Government planning to gift obsolete weaponry to friendly countries
The Union Government is planning to gift obsolete weaponry that can be refurbished at minimal cost to friendly countries in a bid to boost defence cooperation with them. Specific military platforms being looked under this proposal are artillery guns, armoured vehicles, helicopters, naval patrol vehicles and radar systems that are obsolete or nearing obsolescence.
Fulfilling the requests of these countries will open way for deeper strategic engagement with these countries. It will also pave way for long-lasting partnership through deploying training teams, offering special courses in India as well as supply of spares, repair work being carried out in India over the long term. It will also help to create base for Indian defence industry to expand export of newer defence platforms, which have been made in India to these countries.
In the course of India’s engagement with many foreign countries, especially during various high-level visits, number of friendly foreign countries have projected requirement for second-hand military equipment for their armed forces on a gift basis. These requests have come from some countries of Indian Ocean Region, some African countries, Central Asian Republics and the Asia-Pacific region. So far, India has only gifted used Mi25 helicopters to Afghanistan, although it has provided indigenous smaller equipment such as patrol boats to some countries in the neighbourhood.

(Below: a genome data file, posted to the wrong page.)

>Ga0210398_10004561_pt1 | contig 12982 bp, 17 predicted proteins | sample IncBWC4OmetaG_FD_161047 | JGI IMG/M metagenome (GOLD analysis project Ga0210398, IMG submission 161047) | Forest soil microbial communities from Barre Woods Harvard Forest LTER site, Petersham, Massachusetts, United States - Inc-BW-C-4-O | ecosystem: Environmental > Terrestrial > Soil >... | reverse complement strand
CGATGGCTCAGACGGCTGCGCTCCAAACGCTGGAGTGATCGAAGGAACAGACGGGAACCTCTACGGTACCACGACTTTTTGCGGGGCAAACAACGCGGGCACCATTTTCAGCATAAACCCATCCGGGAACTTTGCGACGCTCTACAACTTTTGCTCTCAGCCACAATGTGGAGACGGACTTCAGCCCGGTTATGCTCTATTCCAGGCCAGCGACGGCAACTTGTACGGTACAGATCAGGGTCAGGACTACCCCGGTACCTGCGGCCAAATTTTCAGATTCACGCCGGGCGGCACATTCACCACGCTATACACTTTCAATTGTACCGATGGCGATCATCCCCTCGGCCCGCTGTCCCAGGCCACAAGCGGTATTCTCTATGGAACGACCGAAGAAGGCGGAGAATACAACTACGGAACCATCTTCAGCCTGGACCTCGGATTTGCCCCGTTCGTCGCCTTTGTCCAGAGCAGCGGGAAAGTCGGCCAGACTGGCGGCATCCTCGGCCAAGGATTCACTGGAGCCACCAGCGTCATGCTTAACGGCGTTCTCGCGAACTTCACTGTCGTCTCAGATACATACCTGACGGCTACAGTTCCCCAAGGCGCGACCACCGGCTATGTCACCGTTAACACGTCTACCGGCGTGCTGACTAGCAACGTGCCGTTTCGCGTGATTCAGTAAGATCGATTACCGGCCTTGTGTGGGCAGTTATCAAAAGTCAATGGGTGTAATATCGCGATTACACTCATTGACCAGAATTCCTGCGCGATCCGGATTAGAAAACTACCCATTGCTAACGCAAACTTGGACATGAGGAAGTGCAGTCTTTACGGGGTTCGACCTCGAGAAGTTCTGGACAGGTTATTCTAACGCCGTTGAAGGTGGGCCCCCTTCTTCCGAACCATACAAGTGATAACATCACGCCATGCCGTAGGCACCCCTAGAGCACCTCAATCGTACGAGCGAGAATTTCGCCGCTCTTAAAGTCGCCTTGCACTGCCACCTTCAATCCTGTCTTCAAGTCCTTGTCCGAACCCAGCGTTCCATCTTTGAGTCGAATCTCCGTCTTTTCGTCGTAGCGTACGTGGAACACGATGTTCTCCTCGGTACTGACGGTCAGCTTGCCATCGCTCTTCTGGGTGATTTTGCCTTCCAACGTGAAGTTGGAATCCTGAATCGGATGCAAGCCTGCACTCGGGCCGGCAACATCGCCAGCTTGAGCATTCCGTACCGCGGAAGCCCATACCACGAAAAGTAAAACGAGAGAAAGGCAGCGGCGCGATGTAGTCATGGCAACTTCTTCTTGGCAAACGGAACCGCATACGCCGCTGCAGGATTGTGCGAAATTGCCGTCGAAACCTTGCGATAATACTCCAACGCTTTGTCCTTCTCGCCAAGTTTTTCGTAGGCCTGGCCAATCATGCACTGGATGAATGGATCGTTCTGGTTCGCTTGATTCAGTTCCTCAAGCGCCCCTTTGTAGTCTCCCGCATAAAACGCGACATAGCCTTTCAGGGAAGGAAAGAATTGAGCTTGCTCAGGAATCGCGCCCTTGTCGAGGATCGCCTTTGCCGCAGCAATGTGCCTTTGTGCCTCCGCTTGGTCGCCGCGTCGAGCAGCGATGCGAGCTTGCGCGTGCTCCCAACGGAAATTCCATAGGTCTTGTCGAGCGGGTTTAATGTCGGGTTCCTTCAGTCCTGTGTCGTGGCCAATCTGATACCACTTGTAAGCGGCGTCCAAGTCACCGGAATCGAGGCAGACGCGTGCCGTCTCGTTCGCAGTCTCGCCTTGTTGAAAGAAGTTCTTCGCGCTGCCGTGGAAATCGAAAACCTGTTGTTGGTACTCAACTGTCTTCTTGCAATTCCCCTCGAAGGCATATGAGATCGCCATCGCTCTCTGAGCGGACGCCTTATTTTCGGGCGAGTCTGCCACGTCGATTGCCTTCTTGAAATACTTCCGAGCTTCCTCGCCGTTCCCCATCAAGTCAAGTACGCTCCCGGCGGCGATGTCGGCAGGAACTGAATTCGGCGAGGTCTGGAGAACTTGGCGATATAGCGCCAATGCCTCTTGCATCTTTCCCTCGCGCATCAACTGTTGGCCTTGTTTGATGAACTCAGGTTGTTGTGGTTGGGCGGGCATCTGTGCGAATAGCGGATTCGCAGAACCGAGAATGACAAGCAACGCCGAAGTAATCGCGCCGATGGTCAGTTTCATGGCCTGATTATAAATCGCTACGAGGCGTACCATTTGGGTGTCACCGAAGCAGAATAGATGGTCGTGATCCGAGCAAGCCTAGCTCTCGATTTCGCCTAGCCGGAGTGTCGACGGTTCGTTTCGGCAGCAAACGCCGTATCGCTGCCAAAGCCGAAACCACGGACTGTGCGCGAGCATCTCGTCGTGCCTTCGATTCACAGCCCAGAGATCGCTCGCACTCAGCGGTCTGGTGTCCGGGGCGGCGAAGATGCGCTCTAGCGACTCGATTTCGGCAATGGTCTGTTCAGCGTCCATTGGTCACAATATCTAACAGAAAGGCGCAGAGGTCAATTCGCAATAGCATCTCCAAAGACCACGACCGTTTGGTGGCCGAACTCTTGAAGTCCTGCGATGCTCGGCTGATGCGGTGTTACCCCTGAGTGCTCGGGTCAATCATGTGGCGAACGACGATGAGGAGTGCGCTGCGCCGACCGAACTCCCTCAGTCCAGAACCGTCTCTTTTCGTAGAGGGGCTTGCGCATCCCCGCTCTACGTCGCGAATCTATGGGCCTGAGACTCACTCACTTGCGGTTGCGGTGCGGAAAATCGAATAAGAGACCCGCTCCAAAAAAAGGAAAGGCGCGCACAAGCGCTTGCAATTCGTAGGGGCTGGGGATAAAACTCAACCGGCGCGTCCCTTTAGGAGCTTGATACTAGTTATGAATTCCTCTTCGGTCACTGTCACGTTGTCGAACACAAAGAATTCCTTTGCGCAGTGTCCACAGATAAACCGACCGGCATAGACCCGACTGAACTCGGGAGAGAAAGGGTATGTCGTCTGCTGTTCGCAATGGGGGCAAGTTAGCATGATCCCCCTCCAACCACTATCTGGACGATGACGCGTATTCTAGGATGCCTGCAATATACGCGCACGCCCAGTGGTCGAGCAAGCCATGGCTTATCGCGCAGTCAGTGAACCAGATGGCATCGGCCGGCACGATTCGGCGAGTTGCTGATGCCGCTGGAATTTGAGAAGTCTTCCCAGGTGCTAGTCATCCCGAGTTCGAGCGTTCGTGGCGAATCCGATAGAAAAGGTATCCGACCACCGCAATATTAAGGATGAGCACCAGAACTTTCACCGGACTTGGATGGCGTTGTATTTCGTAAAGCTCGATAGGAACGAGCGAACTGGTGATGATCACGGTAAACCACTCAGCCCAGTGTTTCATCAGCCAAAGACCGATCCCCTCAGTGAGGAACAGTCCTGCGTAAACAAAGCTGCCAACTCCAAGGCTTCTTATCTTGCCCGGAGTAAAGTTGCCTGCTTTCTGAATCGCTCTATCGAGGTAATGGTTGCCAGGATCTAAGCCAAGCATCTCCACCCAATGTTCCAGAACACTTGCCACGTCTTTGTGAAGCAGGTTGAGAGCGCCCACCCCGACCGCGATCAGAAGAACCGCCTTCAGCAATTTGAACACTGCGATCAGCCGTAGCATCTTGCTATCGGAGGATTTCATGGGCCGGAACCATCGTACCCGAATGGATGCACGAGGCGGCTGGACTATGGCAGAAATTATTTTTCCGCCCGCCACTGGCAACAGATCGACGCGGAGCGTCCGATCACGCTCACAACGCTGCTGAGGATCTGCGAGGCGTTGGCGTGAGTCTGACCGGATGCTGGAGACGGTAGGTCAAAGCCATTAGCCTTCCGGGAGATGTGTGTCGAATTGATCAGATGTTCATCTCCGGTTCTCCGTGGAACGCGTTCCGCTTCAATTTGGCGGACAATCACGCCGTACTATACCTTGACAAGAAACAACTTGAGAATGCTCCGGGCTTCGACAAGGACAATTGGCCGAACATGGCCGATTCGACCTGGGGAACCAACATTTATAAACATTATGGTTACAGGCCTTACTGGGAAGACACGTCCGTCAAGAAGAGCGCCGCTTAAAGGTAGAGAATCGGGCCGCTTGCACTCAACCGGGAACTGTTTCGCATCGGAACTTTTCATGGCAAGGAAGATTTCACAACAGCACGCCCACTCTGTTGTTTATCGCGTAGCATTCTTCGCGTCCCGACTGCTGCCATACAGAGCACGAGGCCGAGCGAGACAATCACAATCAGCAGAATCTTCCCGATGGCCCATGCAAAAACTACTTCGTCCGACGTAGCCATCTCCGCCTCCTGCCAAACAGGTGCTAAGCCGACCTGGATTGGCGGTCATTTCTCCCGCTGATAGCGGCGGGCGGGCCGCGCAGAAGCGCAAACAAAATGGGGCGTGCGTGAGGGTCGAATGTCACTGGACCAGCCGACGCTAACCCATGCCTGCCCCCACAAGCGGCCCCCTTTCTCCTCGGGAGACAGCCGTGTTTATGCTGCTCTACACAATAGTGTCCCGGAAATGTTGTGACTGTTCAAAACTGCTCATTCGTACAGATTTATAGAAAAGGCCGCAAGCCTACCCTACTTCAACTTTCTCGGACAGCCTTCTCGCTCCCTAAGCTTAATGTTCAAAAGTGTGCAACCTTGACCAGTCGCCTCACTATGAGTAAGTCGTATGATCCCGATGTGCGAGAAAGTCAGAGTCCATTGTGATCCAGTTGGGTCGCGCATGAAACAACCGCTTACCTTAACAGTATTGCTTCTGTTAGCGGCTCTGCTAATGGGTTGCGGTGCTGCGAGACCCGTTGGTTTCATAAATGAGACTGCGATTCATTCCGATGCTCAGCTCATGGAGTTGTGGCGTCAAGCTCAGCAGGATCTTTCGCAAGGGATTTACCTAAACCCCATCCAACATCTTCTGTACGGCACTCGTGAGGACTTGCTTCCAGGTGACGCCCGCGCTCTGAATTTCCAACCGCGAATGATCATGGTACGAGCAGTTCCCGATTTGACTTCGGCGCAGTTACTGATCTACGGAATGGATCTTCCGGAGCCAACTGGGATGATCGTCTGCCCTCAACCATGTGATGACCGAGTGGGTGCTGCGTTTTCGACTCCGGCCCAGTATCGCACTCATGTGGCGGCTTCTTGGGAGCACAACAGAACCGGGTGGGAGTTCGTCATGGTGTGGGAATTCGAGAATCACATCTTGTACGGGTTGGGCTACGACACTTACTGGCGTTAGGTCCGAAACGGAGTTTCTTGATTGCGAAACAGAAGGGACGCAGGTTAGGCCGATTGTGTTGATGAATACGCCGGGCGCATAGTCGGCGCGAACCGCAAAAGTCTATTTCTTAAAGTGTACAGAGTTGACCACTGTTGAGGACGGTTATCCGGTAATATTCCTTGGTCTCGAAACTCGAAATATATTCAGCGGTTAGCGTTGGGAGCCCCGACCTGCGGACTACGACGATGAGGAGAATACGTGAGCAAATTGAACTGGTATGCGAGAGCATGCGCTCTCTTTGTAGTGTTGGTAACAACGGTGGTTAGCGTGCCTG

Government’s proposal is akin to Excess Defense Assets (EDA) programme of United States where it transfers excess defence equipment to chosen foreign countries at reduced price or asgrant. The reduced price is percentage of original acquisition value, based on age and condition of equipment, and ranges from 5% to 50% of the original cost. The recipient country, however, has to pay for packing, handling, crating and transportation as well as refurbishment, if applicable. The Indian proposal envisages the transfer to be a gift.
Category: Defence Current Affairs